Tree data structure establishment

Time:2021-10-23

Tree data structure establishment

Many times we need a tree structure to manage our data, such as the following

  • File structure: computer directory file
  • House structure: building area facility
  • Library structure: Library – category – Books

The tree structure is composed of nodes, and several basic attributes are necessary

  • Parent node is used to link parent items. You can find the upper level from the lower level of the tree structure. There is only one item set
  • Child nodes are used to link sub items. You can find the lower level from the upper level of the tree structure. There can be multiple settings
  • The node name is used to represent the node and is represented by human recognizable words. Therefore, it can be repeated and cannot be used to represent the node in the data structure
  • Node value, which is used to store various information of the node itself
  • Node key is used to represent nodes. This key value does not need to be recognized by human beings, but in order to represent each node, this key value must be unique and non repeatable

In addition to the information of each node, a dictionary is needed to record all nodes



Class definition of tree structure node

So what we need to do now is to create a node class

  1. Definition of class / node (class)
class Node():
  1. Class variable of node record table = empty dictionary {node key: node,…}
elements = {}
  1. Function / start – parameter is node name and node value (_init_)
    • Attribute. Node name = node name
    • Attribute. Node value = node value
    • Attribute. Parent node = none
    • Attribute. Child node = empty list
    • Attribute. Node key = call node key to automatically generate function
def __init__(self, name, values=None):
        self.name = name
        self.parent = None
        self.children = []
        self.values = {} if values is None else values
        self.key = self.get_key()
        Node.elements[self.key] = self
  1. Function / node keys are generated automatically (0 is reserved for the tree root as the top layer)
    • Start with 1 and add up. Find a nonexistent node key in the node record table
def get_key(self):
        key = 0
        while key in Node.elements:
            key += 1
        return key
  1. Function / add child node – the parameter is the node key of the child node
    • Add child node key to child node list
    • According to the child node key, find the child node in the node record table, and the parent node of the child node is the node key
def add_child(self, child):
        key = child.key
        self.children.append(key)
        Node.elements[key].parent = self.key
    def add_children(self, children):
        for child in children:
            self.add_child(child)
  1. Function / remove child node – the parameter is the node key of the child node
    • Child node list delete child node key
    • According to the child node key, find the child node in the node record table, and set the parent node of the child node to none
def remove_child(self, key):
        if key in self.children:
            self.children.remove(key)
            Node.elements[key].parent = None
    def remove_children(self):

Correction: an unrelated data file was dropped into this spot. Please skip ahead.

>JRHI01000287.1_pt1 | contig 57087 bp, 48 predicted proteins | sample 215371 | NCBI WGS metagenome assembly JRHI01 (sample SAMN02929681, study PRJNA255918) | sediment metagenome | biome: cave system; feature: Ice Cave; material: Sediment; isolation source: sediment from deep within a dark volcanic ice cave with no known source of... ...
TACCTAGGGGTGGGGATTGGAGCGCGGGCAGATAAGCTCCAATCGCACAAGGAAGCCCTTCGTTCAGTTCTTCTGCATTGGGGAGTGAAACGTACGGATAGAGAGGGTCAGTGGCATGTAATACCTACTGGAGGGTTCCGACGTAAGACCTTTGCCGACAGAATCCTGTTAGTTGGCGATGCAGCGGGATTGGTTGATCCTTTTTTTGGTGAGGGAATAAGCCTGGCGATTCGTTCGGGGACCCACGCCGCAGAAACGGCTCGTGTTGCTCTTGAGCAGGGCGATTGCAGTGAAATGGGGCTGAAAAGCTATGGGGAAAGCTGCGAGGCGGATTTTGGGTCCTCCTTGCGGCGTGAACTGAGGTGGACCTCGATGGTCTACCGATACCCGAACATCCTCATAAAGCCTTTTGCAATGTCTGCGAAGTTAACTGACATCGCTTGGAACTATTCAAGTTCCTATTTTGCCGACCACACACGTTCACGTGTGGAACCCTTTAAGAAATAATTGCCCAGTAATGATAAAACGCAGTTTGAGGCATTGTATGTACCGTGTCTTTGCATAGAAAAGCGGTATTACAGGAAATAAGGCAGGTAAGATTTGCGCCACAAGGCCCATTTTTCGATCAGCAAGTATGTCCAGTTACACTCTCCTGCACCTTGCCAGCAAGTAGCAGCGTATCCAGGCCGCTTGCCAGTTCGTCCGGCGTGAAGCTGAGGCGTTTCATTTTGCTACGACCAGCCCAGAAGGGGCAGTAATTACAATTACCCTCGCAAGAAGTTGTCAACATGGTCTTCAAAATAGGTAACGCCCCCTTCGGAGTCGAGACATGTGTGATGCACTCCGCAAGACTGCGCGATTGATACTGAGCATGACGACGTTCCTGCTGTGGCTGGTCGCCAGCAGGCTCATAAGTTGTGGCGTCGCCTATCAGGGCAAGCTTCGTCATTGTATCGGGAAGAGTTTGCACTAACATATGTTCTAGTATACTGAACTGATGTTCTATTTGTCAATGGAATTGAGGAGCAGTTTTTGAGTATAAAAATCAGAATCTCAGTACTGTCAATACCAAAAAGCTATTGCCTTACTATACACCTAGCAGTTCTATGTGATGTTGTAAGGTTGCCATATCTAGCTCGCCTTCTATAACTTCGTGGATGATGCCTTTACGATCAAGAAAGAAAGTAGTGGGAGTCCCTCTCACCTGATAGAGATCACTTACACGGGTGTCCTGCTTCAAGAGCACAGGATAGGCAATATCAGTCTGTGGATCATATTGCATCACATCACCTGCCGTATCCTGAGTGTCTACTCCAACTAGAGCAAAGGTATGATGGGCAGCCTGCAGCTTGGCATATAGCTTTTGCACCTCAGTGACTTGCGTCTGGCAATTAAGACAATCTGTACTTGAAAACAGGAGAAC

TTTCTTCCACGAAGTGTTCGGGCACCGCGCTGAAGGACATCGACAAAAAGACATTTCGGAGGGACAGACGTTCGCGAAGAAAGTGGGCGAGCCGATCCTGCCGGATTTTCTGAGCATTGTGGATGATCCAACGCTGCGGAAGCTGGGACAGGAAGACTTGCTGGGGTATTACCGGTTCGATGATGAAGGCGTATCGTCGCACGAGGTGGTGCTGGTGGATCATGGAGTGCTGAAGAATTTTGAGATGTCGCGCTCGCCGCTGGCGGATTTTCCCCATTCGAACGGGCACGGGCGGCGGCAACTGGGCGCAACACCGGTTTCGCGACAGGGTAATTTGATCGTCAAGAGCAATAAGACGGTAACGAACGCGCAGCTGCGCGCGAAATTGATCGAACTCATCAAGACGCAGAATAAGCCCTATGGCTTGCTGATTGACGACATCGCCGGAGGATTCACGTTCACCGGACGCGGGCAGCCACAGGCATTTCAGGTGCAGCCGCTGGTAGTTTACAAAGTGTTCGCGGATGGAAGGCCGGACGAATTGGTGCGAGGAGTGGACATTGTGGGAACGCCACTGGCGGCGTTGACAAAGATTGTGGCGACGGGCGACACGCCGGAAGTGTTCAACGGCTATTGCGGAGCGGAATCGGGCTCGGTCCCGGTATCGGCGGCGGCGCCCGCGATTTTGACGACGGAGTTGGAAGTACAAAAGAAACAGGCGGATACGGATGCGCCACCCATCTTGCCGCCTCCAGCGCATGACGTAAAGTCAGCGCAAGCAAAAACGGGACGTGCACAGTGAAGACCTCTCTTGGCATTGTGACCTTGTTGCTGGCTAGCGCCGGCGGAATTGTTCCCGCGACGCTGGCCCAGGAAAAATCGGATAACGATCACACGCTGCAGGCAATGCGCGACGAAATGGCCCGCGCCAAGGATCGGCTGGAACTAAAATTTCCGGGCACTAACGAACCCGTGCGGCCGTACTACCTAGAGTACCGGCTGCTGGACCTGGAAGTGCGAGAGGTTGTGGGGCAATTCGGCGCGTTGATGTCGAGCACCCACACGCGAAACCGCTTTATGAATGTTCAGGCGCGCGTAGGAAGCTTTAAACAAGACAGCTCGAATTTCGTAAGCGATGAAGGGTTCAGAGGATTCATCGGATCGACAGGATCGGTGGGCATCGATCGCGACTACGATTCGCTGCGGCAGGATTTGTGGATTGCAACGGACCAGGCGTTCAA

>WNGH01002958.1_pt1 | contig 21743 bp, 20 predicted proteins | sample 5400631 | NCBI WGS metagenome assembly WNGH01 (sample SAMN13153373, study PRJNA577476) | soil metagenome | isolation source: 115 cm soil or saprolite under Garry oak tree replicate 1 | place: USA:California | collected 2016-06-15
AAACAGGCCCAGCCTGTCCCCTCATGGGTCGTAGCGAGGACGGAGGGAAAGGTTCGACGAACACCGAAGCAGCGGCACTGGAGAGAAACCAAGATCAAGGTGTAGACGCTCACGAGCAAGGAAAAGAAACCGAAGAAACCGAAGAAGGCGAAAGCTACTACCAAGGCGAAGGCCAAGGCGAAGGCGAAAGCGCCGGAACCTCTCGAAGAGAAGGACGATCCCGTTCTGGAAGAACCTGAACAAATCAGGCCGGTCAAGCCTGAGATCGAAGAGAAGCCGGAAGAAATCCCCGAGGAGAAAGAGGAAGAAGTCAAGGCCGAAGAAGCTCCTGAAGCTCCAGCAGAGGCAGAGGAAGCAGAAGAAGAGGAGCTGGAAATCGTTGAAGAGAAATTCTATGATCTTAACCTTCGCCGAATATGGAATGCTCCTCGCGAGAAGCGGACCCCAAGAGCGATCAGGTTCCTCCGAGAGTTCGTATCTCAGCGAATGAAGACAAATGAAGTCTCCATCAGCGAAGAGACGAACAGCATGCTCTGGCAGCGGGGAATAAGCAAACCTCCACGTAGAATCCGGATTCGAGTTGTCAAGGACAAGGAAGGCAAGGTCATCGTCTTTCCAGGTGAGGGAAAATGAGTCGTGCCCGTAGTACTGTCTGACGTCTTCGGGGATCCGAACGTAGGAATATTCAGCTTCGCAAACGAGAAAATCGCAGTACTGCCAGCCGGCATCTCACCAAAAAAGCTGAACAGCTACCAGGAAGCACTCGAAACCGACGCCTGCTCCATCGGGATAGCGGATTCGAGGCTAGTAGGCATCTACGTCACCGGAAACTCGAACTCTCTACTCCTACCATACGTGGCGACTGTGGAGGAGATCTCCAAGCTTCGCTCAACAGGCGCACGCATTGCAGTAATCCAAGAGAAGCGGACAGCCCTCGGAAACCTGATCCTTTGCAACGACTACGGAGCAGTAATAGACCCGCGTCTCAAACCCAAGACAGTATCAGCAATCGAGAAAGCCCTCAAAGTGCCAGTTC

for key in self.children:
            self.remove_child(key)
  1. String form of function / display node (_repr_)
    • Display node name + node value
    • Cycle down the list of child nodes to find the node name + node value of each child node

      Until there are no child nodes
def get_string(self, key, i=0):
        node = Node.elements[key]
        result = ' '*i + node.name + ' ' + str(node.values) + '\n'
        for child in node.children:
            result += self.get_string(child, i+2)
        return result

    def __repr__(self):
        return self.get_string(self.key).strip()



Mode of use

  1. Establish node / tree data structure
chairs = [Node(f'Chair {i}', values={'material':'metal', 'size':'medium'}) for i in range(12)]
table_1 = Node('Table 1', values={'material':'wood', 'size':'medium'})
table_1.add_children([chairs[i] for i in range(4)])
table_2 = Node('Table 2', values={'material':'wood', 'size':'large'})
table_2.add_children([chairs[i] for i in range(4, 12)])
kitchen = Node('Kitchen 1', values={'area':20})
kitchen.add_child(table_1)
kitchen.add_child(table_2)
bedrooms = [Node(f'Bedroom {i}', values={'size':'double'}) for i in range(3)]
house = Node('House 1', values={'cost':1200000, 'area':100, 'city':'Zuhai'})
house.add_child(kitchen)
house.add_children(bedrooms)
  1. Display results
>>> house
House 1 {'cost': 1200000, 'area': 100, 'city': 'Zuhai'}
  Kitchen 1 {'area': 20}
    Table 1 {'material': 'wood', 'size': 'medium'}
      Chair 0 {'material': 'metal', 'size': 'medium'}
      Chair 1 {'material': 'metal', 'size': 'medium'}
      Chair 2 {'material': 'metal', 'size': 'medium'}
      Chair 3 {'material': 'metal', 'size': 'medium'}
    Table 2 {'material': 'wood', 'size': 'large'}
      Chair 4 {'material': 'metal', 'size': 'medium'}
      Chair 5 {'material': 'metal', 'size': 'medium'}
      Chair 6 {'material': 'metal', 'size': 'medium'}
      Chair 7 {'material': 'metal', 'size': 'medium'}
      Chair 8 {'material': 'metal', 'size': 'medium'}
      Chair 9 {'material': 'metal', 'size': 'medium'}
      Chair 10 {'material': 'metal', 'size': 'medium'}
      Chair 11 {'material': 'metal', 'size': 'medium'}
  Bedroom 0 {'size': 'double'}
  Bedroom 1 {'size': 'double'}
  Bedroom 2 {'size': 'double'}

Note: deleting nodes and moving nodes can be done, which is complex. I won’t elaborate here

This work adoptsCC agreement, reprint must indicate the author and the link to this article

Jason Yang

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